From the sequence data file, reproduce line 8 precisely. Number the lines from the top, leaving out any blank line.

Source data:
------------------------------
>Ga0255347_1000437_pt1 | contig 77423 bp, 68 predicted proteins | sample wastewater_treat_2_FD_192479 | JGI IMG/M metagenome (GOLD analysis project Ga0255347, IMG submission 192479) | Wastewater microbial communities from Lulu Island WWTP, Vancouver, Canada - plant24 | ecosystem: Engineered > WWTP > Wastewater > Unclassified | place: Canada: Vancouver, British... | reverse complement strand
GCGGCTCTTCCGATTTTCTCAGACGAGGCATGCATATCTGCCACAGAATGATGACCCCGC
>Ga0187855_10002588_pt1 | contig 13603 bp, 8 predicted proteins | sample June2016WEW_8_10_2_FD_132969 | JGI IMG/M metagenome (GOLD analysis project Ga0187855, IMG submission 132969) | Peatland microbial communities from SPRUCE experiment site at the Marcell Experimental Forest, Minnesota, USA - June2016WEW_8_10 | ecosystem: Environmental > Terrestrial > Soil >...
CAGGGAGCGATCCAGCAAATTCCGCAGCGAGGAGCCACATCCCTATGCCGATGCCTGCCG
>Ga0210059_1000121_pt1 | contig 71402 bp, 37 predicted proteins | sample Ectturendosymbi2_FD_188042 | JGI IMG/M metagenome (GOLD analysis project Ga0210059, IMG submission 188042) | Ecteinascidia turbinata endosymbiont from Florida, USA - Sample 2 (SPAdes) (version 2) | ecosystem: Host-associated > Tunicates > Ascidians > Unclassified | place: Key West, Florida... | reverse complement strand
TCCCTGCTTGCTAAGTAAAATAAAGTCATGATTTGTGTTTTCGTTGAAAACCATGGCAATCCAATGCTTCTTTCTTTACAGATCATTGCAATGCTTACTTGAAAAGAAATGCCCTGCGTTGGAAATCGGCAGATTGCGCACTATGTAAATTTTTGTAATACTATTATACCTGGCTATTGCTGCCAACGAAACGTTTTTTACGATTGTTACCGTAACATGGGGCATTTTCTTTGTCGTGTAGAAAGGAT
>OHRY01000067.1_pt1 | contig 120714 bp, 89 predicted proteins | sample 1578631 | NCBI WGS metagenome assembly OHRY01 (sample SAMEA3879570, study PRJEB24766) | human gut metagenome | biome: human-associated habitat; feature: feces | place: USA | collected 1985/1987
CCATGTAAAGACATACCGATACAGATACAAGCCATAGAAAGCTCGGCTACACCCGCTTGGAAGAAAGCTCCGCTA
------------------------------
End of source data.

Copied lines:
CCATGTAAAGACATACCGATACAGATACAAGCCATAGAAAGCTCGGCTACACCCGCTTGGAAGAAAGCTCCGCTA